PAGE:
Railroad business trains

Ask Trains from the December 2015 issue
TRNAT1215_01
On June 8, 2015, Montana Rail Link’s business train soars high over the white waters of Fish Creek, near Rivulet, Mont. During this trip, the railroad’s owner, Dennis Washington, hosted business partners aboard the train.
Steven Welch
Q What is the purpose of railroad business and inspection trains, and who would use them? – Dennis B. Miller, Redwood City, Calif.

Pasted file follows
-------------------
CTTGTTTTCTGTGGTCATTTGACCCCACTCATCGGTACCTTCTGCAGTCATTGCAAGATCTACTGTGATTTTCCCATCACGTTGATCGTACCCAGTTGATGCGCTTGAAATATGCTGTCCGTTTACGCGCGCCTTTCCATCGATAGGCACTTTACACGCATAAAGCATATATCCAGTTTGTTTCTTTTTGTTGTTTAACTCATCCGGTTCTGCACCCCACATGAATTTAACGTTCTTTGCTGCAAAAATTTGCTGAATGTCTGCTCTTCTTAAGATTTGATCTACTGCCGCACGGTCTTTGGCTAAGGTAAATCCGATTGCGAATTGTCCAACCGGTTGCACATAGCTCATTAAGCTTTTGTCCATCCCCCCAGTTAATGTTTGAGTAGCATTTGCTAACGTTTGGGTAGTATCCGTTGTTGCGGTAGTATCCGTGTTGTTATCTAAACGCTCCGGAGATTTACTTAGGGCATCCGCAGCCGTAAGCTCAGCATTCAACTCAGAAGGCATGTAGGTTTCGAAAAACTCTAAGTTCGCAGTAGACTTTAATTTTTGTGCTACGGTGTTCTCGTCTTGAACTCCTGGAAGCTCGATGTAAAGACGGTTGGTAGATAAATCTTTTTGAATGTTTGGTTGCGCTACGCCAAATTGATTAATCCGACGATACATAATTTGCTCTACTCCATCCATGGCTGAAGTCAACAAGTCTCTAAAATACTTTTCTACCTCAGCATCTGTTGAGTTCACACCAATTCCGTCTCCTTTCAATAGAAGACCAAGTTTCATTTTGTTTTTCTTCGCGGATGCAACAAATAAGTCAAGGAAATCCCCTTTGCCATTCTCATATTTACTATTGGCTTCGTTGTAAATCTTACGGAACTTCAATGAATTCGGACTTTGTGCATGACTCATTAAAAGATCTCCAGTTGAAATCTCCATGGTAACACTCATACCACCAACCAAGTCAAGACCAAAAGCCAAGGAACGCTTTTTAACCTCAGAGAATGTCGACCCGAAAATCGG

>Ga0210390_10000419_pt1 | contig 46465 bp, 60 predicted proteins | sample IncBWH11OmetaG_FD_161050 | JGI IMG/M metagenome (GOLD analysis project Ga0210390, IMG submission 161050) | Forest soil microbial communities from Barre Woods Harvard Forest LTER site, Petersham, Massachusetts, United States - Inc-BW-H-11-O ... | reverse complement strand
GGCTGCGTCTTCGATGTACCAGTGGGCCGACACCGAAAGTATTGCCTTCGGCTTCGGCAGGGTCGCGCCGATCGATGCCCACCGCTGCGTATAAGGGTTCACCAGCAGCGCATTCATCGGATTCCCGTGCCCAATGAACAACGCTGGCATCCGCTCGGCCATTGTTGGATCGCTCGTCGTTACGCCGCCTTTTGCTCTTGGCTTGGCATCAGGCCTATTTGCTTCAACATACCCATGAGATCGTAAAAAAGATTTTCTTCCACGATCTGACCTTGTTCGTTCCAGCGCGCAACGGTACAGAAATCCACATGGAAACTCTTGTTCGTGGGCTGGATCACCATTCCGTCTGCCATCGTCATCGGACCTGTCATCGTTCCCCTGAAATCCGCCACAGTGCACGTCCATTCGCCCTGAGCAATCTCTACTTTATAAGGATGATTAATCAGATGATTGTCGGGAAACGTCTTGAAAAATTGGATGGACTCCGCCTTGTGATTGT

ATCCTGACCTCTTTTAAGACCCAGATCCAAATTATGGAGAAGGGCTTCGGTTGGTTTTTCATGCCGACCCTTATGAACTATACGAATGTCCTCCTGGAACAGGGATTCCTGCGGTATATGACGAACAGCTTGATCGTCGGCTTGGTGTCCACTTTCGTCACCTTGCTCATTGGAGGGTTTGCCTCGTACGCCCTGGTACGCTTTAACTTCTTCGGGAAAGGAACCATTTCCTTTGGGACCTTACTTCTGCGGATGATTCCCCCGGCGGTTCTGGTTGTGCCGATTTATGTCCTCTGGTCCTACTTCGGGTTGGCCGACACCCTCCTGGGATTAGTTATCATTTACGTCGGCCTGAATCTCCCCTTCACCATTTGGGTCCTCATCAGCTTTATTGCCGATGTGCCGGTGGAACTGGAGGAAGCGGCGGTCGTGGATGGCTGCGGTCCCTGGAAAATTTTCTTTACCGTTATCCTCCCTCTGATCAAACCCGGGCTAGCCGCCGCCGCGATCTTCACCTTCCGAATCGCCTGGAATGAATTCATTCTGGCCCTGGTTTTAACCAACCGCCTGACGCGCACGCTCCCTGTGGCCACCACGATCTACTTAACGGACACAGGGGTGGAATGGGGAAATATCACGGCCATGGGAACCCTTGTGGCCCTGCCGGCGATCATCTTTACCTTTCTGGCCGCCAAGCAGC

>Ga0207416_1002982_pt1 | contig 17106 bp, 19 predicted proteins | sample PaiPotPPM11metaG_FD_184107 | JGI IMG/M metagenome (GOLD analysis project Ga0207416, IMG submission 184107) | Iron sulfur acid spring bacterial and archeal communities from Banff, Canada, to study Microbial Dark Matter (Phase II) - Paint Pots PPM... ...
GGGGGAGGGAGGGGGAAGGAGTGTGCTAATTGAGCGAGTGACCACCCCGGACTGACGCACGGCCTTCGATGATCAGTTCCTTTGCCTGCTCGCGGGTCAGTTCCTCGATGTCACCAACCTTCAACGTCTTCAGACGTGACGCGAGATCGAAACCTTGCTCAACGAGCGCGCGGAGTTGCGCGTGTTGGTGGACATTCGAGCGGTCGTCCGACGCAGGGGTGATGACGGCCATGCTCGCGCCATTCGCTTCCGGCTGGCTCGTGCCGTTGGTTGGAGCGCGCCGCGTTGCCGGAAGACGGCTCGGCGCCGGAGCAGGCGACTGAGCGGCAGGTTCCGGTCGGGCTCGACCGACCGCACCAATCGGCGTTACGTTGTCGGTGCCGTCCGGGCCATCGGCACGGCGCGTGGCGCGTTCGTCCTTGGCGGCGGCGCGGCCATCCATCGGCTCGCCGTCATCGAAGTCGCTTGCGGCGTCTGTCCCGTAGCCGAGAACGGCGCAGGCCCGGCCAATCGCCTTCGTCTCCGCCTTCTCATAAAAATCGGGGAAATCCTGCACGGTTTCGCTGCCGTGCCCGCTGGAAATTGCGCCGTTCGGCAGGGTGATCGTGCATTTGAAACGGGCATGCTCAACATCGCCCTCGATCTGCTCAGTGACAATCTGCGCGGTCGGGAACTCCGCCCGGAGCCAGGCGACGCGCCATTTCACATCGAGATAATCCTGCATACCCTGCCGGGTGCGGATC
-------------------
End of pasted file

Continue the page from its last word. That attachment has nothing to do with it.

A The Class I railroads, and some smaller operations, maintain special passenger-car fleets for official business. That can vary from entertaining important clients and public officials and inspecting the physical plant of the railroad to hosting emergency first responders to familiarize them with the rail industry. The term “inspection train” can range from an executive-level look at the right-of-way to a two-car setup with specialized equipment to detect flaws in rails and ties, also commonly known as a “geometry train.” One abbreviation, “OCS” for “office car special,” is used in railfan discussions when talking about such moves. One common “OCS” move occurs each spring when railroads move their business cars to Louisville to entertain guests during the Kentucky Derby. Other events that regularly attract railroad business trains are political conventions, major sporting events, and charity runs. Some railroads, in conjunction with Operation Lifesaver, will bring emergency first responders aboard business trains to help in teaching railroad operations and public safety, and even allow them in the cab to provide an engineer’s view of grade-crossing dangers. Much of the equipment in the railroads’ office car fleets largely dates to the postwar era of streamliners. The Class I railroads even obtained a number of railfan-favorite dome cars for business use after they were phased out of the Amtrak intercity car fleet. Other cars include sleepers, diners, and lounges with space for meetings and windows for observing the right-of-way. Many railroads operate so-called “theater cars” with elevated seating for viewing out the back of the train. – Brian Schmidt
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